The rear shocks on an MTB are one of the most abused and under-pressure components on the frame. The shock is always under pressure and constant loads from all directions act on it. This means that the shock needs to be structurally very strong and must resist torsional flex.
The tiny bushing that is often an overlooked component is what keeps the shock stable and functioning smoothly, it is called an Eyelet Bushing.
Eyelet bushings protect the shock eyelet from wear, also keeping the mount attachment snug. There are two common sizes of eyelet bushing (12mm and 12.7mm)
As well as size variations, eyelet bushings come in different materials as well. Polymer eyelet bushings are ideal for heavy-duty usage as they resist deterioration under regular cleaning and heavy usage they usually last longer too. The standard metal bushings are what usually come stock as OEM fitments on bikes. They tend to wear out faster and don’t provide a very consistent feel.
How to tell if it’s time to replace your bushings?
More likely than not, if there is any movement in the rear end it is usually caused by a worn shock bushing. A simple way you can check for wear is by lifting the rear end of your bike by the saddle a few inches and then pressing down on the rear wheel by hand, if you feel any play then the bushing is probably on its way out.
These eyelet bushings are often made from steel with a nylon/PTFE coating. Aftermarket bushings are also available in polymer materials for longevity. The bushings inside the eyelets of your rear shock are designed to wear out over time and usage, they are however an easily replaceable item with the right tools and a little technical know-how.
In the picture above we worked on a FOX float shock. It can be noticed that the inner walls of its eyelet bushing have worn out considerably with deep scratches and a worn-out PTFE coating.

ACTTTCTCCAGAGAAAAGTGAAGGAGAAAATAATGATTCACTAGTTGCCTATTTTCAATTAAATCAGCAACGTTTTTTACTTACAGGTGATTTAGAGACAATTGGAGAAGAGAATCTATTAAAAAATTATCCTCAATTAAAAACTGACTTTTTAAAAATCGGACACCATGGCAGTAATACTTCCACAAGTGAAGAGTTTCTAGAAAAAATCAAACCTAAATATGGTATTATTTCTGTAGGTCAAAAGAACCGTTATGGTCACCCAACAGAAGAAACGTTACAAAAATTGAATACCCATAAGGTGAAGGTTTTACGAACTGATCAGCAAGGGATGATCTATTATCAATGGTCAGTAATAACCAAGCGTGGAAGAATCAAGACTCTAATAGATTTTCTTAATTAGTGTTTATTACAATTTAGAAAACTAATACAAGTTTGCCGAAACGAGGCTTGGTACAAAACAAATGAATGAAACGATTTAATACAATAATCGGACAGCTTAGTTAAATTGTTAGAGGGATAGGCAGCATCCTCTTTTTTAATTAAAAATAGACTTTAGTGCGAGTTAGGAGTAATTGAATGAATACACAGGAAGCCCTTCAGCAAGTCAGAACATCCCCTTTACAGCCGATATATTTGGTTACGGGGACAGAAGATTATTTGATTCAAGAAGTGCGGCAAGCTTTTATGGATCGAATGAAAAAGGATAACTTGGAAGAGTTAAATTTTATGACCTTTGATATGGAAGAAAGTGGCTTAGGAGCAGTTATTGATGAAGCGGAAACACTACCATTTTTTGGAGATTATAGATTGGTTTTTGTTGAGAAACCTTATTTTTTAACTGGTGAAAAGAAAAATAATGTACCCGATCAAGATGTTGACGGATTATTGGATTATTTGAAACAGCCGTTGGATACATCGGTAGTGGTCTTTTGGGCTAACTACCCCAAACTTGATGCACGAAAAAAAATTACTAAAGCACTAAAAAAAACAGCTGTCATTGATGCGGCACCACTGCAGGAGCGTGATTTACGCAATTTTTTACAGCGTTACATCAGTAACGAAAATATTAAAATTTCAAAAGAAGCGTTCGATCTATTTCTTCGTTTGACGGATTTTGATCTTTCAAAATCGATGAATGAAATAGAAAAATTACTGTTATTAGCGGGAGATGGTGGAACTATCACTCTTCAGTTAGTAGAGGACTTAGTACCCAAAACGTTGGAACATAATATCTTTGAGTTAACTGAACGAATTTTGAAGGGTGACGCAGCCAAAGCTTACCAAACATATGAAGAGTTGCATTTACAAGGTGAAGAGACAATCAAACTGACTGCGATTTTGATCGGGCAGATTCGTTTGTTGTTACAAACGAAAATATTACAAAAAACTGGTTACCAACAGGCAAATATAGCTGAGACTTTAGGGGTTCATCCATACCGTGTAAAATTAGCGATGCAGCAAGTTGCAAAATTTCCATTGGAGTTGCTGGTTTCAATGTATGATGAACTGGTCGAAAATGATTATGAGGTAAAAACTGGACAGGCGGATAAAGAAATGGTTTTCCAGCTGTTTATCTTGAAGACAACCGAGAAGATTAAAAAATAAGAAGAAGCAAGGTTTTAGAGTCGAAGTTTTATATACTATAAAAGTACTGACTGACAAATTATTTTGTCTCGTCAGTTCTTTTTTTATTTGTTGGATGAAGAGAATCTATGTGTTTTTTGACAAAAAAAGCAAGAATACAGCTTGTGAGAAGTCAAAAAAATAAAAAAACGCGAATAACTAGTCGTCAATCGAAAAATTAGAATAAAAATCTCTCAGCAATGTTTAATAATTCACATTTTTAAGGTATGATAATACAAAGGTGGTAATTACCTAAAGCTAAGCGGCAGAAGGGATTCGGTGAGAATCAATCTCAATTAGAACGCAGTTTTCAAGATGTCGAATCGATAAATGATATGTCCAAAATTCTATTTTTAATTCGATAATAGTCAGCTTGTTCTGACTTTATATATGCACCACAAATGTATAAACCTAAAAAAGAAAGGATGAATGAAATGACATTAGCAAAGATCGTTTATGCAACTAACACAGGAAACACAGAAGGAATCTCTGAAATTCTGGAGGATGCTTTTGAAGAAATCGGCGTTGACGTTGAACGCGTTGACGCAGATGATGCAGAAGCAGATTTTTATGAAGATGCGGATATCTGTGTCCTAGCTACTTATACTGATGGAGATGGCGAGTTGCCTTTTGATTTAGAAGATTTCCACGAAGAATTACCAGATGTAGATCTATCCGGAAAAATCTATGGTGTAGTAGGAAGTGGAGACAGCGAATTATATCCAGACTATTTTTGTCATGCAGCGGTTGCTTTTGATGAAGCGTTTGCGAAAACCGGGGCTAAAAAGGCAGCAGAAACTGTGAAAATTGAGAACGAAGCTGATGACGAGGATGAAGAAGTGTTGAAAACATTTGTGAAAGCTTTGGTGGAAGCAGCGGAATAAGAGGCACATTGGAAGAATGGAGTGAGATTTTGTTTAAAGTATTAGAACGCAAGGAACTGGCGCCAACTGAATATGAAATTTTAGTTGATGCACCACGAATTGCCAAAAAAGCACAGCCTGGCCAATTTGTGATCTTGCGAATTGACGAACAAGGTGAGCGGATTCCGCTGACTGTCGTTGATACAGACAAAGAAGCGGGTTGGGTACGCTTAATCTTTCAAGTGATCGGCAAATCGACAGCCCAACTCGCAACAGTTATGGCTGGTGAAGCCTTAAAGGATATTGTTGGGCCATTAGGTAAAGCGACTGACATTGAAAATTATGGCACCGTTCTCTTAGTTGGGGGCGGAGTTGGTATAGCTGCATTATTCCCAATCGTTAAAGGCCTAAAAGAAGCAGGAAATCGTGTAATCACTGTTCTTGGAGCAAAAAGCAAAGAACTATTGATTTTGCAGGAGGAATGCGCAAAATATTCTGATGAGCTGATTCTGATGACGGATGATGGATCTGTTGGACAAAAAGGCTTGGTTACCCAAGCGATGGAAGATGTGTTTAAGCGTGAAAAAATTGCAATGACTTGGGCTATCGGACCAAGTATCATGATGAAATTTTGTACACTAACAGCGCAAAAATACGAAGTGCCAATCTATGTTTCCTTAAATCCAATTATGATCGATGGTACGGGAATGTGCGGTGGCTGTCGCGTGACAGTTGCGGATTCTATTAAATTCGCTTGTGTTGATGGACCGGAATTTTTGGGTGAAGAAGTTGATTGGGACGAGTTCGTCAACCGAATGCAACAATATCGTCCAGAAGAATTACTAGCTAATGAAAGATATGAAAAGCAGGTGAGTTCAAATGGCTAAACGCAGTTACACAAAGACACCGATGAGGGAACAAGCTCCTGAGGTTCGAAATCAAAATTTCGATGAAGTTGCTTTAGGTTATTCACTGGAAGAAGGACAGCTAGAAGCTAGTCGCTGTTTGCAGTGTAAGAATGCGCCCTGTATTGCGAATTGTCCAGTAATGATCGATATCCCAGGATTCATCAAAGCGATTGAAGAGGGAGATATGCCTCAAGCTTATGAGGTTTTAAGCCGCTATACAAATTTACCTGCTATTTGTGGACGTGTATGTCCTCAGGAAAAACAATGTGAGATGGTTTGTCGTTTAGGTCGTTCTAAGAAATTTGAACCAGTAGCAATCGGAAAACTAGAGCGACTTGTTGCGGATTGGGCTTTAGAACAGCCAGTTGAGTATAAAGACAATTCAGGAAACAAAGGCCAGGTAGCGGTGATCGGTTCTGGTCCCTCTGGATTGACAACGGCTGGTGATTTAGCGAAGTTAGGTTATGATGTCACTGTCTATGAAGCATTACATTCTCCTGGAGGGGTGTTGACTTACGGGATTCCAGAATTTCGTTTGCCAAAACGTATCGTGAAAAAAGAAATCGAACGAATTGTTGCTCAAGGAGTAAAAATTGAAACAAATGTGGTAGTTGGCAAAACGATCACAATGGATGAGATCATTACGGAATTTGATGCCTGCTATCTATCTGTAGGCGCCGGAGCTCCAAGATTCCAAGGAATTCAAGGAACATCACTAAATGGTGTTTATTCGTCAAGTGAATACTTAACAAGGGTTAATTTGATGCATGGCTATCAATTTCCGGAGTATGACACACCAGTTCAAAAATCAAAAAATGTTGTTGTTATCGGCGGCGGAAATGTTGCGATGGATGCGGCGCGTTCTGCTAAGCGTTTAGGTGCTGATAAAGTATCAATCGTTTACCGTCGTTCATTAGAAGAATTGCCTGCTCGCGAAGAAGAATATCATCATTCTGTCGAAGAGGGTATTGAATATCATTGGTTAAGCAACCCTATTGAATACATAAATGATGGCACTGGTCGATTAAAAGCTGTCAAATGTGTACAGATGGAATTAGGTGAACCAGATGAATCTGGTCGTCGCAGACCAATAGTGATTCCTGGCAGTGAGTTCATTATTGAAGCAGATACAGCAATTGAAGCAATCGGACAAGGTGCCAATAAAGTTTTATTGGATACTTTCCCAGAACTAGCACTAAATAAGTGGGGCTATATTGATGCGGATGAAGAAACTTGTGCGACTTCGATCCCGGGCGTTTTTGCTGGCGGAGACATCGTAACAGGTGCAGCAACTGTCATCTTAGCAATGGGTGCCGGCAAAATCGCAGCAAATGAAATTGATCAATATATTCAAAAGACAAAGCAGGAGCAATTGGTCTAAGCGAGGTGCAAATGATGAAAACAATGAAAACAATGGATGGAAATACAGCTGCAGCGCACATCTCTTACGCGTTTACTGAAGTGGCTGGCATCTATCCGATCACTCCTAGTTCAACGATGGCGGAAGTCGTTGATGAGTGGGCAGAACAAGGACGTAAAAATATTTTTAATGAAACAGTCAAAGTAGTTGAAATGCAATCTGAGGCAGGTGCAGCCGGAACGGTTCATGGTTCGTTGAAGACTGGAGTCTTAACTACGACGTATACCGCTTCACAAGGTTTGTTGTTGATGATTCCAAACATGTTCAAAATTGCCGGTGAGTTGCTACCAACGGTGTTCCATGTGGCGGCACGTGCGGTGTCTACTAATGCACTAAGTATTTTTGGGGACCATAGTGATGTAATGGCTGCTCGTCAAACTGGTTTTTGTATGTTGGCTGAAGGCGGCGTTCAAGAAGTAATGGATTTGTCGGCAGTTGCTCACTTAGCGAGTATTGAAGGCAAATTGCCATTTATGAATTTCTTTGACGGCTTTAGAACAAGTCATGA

This is what a new metal bushing should look like.
Continuing to use a worn-out bushing can destroy your shock as the increased play will structurally stress the shock body more. There is potential for mount damage.
After inserting a new bushing make sure there is no rotational movement of the bushing itself (by hand). If there is excessive play it can generate a lot of friction and heat out on a trail. This will ruin your frame and shock mounts beyond repair.
What are DU bushings?
The term DU itself is a carryover from the original OEM part number of the bushing, now used as a generic term.
It is actually an aftermarket bushing, commonly used by FOX that uses a steel backing, press-fit into the shock eyelet. The friction surface is comprised of a bronze layer covered in a polymer coating. This coating is what the connecting pin rotates within and acts as a self-lubricating bushing.
Needle bearings instead of bushings?
Some professional riders out there fit in aftermarket needle bearing kits to replace the eyelet bushings.
The bushings used in shock eyelets are really tight and draggy. The connecting pin has to move in your shock eyelet every time your suspension cycles. Replacing the draggy bushing with a nice smooth needle bearing gives you a more active and smoother suspension.
Companies like FOX have recently started offering needle bearing kits for their shocks aswell.
Eyelet bushings play a crucial role behind the scenes on your bike. A well-made bushing will keep the rear end feeling more plush and light. Wear and tear is also significantly reduced with a high-quality bushing.
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WHAT I LOVE ABOUT CYCLING
I’m an avid mountain biker and I like riding fast and flowy singletrack. As I keep riding, I continuously work on honing my riding skills. I like to ride whenever possible, especially with friends. I also like to influence folk into getting to ride more often.
Working on bicycles has also been a keen interest of mine for quite some time.
DISCIPLINE: Mountain biking and Road biking
CURRENT BIKE: Merida One Twenty 9.600 & Specialized Allez Elite DSW
DREAM BIKE: Santa Cruz 5010